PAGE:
071: Jealousy and Disappointment
And the guy with monk robes.
I saw this thing on instagram where a little girl asked a monk how to let her anger out. And the monk replied, what makes you think it’s a good idea to let the anger out? Then he compared anger to mud. Mud itself is a dirty, ugly disgusting thing, but out of the mud a lotus can emerge.
In December I was offered two opportunities to speak to different groups of creatives about my creative practice. I accepted one and declined the other. Then the one I accepted got cancelled.
I was disappointed.
It was something I was really looking forward to doing. I spent time prepping for it. I made space in my calendar.
It felt like a ton of mud had been piled on me. This is the third time I felt this way since becoming an illustrator.
The first was when I was offered to represented by an agency only to have that fall through.
The second was when I was offered a gig by my dream art director, only to hear that the publisher decided to go a different direction
And now this.
Mud on top of mud.
“What am I doing wrong !?!”
One of the vital components to my illustration practice is being part of a “critique group” of ambitious and dedicated illustrators. We go through the ups and downs and mundanity of the job together.
Ups, downs and mundanity. According to another instagram story; an Olympic coach told his athlete that there is a rule of thirds, and through the journey you will feel up 1/3 of the time, down 1/3 or the time and neutral 1/3 of the time.
If you feel too good all the time, you may not be trying enough difficult things. And if you feel shit all the time, you may be over reaching. At a high level you’re expected to feel like shit a third of the time. (By this standard I don’t feel shit often enough, but then, I’m not competing in the olympics either, so maybe the standards are different.)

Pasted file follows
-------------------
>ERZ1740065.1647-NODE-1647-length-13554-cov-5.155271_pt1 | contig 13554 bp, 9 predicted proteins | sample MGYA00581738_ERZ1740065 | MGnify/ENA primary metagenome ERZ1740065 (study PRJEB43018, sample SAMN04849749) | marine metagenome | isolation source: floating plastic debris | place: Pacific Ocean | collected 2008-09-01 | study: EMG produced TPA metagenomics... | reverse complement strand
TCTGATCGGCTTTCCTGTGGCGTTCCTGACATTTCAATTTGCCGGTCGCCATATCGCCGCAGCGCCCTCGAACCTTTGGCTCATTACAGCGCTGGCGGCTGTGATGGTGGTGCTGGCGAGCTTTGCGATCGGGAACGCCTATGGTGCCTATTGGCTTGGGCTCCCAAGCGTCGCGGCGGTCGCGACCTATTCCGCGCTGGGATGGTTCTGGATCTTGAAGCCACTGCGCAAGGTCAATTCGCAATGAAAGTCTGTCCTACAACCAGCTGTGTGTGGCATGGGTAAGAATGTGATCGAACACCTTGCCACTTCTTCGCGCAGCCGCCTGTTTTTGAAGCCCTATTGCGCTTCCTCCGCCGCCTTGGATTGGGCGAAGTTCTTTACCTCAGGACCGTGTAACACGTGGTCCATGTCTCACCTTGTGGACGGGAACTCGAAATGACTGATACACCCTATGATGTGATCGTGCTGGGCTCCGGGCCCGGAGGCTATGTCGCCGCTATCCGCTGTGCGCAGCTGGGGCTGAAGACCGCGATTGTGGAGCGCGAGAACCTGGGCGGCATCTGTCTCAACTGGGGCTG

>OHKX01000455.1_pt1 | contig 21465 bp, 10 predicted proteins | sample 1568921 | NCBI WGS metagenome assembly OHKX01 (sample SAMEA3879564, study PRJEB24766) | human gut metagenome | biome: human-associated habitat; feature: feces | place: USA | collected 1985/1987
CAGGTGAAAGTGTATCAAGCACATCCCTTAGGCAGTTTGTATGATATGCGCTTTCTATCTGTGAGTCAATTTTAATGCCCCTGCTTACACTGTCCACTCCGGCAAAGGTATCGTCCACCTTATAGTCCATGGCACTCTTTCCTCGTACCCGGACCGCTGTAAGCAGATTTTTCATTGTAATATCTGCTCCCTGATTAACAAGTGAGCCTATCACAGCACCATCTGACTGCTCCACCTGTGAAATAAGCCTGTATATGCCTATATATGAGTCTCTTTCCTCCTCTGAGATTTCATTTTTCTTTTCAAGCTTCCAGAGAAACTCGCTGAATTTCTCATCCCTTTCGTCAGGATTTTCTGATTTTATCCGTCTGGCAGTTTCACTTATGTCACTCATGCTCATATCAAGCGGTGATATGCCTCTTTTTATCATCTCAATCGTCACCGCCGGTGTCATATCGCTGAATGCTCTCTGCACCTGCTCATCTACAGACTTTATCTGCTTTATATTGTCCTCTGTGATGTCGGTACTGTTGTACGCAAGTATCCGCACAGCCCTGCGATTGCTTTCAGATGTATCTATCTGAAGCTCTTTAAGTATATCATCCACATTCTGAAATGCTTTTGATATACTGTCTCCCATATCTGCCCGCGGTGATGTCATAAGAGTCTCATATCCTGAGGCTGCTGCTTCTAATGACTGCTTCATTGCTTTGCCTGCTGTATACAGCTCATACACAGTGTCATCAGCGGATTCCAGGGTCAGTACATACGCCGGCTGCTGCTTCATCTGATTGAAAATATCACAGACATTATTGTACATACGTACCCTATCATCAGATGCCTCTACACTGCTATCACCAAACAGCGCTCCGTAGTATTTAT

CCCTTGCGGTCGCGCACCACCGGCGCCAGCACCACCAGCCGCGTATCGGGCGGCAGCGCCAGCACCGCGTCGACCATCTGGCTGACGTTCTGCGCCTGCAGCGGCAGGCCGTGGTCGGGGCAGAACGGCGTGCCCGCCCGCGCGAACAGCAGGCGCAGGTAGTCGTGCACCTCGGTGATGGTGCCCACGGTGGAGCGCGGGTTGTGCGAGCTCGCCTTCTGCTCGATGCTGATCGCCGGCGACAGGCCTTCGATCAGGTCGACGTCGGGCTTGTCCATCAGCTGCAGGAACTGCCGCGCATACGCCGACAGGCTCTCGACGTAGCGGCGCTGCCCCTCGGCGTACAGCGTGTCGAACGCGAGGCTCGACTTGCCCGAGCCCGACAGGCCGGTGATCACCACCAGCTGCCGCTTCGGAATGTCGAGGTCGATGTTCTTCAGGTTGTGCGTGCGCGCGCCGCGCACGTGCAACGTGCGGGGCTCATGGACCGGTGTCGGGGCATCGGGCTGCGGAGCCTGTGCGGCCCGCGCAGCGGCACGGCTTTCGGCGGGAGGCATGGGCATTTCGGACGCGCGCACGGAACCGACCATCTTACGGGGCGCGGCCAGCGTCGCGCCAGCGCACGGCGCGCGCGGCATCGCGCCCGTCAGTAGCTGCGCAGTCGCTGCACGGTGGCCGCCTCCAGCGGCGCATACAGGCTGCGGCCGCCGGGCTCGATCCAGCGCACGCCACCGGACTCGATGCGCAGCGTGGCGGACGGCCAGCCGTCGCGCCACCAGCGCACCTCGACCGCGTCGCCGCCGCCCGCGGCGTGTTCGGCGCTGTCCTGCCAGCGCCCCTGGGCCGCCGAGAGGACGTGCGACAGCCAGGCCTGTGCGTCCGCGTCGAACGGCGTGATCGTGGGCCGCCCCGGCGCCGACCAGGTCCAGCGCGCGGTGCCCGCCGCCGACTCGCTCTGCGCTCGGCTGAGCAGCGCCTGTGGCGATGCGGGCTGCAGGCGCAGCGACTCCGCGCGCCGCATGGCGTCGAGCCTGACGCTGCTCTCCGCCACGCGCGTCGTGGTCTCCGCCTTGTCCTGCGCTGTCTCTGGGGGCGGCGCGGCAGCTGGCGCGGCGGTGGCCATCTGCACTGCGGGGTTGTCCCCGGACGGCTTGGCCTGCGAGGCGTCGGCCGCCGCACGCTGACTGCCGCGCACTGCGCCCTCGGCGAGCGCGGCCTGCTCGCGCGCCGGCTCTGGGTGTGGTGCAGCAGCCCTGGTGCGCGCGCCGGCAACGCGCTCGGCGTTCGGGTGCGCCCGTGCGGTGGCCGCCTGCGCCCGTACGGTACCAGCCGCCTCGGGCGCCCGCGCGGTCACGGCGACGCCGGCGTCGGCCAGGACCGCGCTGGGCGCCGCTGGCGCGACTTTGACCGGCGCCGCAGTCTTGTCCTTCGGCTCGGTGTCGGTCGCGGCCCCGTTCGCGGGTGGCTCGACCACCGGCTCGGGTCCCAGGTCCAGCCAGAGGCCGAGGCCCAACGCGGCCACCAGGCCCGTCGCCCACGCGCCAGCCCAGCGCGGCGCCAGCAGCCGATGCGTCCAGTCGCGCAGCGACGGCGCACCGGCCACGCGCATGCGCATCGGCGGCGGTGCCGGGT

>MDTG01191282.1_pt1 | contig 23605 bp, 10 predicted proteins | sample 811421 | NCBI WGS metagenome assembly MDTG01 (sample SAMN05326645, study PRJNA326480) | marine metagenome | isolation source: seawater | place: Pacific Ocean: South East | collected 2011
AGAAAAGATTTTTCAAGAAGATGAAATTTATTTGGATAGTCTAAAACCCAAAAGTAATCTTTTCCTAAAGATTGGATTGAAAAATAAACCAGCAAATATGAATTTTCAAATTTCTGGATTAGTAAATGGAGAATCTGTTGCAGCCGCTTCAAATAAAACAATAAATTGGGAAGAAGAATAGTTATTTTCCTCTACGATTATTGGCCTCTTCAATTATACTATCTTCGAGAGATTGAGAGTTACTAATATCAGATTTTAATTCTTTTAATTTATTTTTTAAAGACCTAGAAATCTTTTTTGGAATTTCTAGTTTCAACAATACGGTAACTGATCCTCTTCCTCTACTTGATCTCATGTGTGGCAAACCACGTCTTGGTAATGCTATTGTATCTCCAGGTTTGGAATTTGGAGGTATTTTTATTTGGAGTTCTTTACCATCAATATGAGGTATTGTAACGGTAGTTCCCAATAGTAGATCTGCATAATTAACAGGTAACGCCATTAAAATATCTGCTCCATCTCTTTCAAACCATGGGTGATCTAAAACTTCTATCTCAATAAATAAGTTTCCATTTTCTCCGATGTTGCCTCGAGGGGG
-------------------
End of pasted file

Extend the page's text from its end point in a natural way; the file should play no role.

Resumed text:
The point is we’re going to feel shit sometimes and that’s normal.
Then if this question of “what am I doing wrong?” Even valid or useful? I sit with it for awhile just in case there are lessons to be learned… then I move on.
My critique group offer perspective consolation and advice.
One of them says she puts disappointment and jealousy in the same place. These are negative emotions that if explored clarify the things that are important to us. This kind of mud produces the Lotus of clarity.
In the words of Ray Dalio, Pain+Reflection=Progress
The reflection part is the skill. The skill is choosing the right questions to ask..
“What am I doing wrong?”
“Why am I so disappointed/jealous/etc”
“How can I use this newfound clarity to make changes to my plans and practice”
The mud doesn’t go away. The feelings do spring up. I pack them together and plant seeds of reflection knowing that out of the mud a lotus will blossom.
if you’ve not yet seen it, a relatable read for writers, artists, or creatives:
Such wise words, Adam: "If you feel too good all the time, you may not be trying enough difficult things. And if you feel shit all the time, you may be over reaching." I'm going to think about this!!!